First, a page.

Ezra Pound Poetry: American Poets Analysis
In 1926, Ezra Pound took the title of his third collection of verse, Personae, as the title for his collected shorter poems, which complicated his bibliography but afforded his readers a valuable cue. Persona in Latin means “mask,” and in the 1909 Personae, there are a number of poems in which Pound takes on the persona, the mask, of an earlier poet and speaks in that poet’s voice. By calling his collected shorter poems Personae, Pound indicates that this device of the persona, far from being confined to a single volume, is central to his poetry.
Thus Pound’s personality is not directly expressed in his poetry; it is found almost nowhere in his work. This clashes strongly with the Romantic notion that poetry is the expression of a poet’s personality. One could say that, for Pound, poetry is the expression of someone else’s personality. Pound’s choice of personae, however, is never haphazard, and his own sensibility and voice come through in the choice of the persona. In Pound’s best works, the mask that the poet assumes is a perfect fit: The original speaker is rendered so expertly that readers can take the poem as their own and see Pound as merely a poetic midwife; yet the reader can also view the poem as Pound’s through and through and see the original speaker as a mask that Pound has donned for the occasion.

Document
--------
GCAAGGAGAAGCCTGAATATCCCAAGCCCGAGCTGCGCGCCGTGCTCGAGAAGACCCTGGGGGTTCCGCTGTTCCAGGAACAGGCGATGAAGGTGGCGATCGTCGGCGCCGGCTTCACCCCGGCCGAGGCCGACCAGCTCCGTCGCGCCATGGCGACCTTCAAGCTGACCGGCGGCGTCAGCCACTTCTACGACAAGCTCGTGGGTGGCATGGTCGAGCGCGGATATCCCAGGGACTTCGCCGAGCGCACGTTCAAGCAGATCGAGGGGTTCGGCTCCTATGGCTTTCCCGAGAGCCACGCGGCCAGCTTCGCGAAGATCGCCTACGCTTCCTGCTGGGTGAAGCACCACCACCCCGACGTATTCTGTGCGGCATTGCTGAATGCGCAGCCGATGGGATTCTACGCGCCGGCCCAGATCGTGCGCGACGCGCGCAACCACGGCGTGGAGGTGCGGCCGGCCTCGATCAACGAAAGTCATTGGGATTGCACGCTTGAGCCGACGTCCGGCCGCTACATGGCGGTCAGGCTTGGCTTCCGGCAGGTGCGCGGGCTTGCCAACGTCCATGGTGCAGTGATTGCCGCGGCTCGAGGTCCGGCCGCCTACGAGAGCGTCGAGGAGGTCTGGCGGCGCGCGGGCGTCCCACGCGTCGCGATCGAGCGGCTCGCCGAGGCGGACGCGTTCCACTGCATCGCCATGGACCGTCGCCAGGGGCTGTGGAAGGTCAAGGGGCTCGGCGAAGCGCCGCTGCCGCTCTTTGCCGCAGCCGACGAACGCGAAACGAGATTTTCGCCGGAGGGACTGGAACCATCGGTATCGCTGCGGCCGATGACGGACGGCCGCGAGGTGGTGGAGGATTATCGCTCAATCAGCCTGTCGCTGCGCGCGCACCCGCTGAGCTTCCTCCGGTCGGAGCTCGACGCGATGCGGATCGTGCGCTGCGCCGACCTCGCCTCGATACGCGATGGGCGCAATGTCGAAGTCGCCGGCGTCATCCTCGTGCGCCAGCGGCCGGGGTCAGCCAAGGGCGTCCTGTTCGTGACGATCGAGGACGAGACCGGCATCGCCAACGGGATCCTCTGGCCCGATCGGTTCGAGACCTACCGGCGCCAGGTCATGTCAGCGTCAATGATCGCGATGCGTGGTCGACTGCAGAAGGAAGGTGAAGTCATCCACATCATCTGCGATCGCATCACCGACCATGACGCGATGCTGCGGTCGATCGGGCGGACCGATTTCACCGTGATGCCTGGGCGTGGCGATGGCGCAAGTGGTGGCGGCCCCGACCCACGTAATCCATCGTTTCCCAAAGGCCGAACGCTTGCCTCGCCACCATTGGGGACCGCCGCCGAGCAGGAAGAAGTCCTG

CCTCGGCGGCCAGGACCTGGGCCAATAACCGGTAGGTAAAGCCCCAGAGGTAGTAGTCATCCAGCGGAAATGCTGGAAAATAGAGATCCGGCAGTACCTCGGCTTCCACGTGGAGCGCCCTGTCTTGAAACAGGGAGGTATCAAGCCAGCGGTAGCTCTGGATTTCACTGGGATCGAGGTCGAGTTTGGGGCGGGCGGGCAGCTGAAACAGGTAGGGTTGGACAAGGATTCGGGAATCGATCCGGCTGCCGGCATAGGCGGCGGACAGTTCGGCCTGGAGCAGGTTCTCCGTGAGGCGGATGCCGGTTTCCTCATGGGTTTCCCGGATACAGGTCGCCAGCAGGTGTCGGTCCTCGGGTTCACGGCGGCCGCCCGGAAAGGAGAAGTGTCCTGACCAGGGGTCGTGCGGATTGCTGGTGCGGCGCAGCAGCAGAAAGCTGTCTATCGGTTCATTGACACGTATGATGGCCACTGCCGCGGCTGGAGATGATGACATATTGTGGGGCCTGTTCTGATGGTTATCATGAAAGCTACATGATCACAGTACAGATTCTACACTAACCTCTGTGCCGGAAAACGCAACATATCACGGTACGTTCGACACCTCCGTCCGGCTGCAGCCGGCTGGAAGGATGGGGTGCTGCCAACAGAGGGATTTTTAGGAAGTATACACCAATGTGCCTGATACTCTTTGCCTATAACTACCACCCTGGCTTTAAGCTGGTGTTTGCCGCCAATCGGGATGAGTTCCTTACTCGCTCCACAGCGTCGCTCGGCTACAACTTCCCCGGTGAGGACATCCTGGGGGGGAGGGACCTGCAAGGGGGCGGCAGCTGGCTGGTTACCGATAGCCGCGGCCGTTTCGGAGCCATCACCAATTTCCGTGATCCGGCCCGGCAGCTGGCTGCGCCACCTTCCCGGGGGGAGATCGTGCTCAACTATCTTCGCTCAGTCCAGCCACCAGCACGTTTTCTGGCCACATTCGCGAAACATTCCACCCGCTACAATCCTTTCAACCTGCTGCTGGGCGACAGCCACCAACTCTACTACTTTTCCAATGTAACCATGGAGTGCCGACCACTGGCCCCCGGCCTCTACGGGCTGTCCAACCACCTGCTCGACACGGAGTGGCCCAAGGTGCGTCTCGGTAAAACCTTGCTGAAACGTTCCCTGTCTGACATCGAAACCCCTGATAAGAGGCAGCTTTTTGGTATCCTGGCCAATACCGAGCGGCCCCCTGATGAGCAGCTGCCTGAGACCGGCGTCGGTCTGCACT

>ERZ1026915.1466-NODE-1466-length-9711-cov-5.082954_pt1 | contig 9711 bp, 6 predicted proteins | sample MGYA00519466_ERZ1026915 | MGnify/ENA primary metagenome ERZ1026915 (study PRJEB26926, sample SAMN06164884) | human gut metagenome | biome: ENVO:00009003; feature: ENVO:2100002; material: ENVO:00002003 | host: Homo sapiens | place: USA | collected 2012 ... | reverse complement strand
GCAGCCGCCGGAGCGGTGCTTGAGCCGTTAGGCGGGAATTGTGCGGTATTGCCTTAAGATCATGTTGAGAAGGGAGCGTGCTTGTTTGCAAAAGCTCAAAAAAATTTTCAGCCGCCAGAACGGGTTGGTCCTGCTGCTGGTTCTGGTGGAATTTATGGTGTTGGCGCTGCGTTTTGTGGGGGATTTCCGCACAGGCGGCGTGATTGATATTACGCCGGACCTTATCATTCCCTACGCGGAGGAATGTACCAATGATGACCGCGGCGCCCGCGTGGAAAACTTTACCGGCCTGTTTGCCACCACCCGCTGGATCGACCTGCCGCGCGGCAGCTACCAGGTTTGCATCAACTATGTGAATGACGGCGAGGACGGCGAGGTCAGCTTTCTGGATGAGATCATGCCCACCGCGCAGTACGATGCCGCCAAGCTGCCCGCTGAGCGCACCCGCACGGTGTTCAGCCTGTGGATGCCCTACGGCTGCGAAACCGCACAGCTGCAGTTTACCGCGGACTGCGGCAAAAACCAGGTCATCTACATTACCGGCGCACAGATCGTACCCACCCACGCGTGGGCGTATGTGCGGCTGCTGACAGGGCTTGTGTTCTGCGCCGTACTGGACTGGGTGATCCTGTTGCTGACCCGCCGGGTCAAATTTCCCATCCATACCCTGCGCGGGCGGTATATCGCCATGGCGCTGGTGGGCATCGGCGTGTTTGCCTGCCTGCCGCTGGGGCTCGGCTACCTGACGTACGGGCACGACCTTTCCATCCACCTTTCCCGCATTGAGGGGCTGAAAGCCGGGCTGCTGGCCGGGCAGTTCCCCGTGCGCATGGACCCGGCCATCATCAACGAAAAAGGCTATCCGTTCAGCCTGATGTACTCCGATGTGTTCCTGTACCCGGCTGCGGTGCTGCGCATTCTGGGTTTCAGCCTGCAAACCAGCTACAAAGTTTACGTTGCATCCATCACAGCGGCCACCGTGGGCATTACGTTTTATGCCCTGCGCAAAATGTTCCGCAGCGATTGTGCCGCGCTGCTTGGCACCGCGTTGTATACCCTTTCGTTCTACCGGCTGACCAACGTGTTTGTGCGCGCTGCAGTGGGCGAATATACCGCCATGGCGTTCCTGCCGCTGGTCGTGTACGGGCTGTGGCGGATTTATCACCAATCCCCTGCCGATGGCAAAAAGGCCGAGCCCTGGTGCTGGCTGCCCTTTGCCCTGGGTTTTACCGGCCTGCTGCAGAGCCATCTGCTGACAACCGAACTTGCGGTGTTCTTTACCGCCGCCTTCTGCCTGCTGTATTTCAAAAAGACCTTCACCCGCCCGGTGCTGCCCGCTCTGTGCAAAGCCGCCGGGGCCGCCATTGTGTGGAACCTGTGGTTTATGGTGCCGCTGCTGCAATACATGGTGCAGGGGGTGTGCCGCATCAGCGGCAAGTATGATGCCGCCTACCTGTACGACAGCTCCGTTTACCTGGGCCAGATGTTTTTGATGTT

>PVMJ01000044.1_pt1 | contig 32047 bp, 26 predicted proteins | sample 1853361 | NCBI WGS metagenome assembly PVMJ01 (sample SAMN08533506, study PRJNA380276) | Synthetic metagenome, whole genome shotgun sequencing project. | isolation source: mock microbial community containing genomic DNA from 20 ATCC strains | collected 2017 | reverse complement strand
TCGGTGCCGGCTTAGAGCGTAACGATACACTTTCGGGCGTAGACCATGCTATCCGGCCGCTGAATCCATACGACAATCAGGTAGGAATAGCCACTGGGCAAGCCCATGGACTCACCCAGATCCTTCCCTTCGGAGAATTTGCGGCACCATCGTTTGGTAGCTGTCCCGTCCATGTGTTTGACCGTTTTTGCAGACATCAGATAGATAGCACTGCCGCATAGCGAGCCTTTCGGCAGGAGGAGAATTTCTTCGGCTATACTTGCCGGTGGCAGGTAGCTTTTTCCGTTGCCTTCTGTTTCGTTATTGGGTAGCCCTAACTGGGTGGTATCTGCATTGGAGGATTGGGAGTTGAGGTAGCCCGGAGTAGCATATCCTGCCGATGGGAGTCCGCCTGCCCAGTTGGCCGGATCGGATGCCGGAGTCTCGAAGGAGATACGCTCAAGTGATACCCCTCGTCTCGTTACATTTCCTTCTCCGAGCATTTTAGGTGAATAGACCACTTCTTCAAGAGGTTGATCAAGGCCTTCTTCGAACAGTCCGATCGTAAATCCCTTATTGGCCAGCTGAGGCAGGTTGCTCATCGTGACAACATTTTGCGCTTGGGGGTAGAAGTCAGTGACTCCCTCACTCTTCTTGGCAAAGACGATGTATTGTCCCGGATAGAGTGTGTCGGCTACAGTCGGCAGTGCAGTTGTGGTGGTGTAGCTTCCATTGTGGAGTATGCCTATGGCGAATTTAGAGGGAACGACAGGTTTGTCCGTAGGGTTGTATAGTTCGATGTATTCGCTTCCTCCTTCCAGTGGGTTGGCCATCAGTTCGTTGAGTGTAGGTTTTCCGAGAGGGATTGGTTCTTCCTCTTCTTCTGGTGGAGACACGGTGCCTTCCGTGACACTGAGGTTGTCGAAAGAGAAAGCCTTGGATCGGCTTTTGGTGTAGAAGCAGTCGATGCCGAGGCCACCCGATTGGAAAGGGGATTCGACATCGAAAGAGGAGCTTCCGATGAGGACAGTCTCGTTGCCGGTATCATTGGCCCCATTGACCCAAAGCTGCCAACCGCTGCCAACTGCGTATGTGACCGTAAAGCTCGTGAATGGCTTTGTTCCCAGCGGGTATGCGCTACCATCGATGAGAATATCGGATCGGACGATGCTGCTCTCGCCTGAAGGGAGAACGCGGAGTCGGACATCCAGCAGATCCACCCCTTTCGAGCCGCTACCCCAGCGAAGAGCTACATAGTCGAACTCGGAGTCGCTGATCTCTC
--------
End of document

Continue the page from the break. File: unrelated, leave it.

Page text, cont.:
It should be easy to see how this poetic of the persona is also a poetic of...
(The entire section is 4097 words.)
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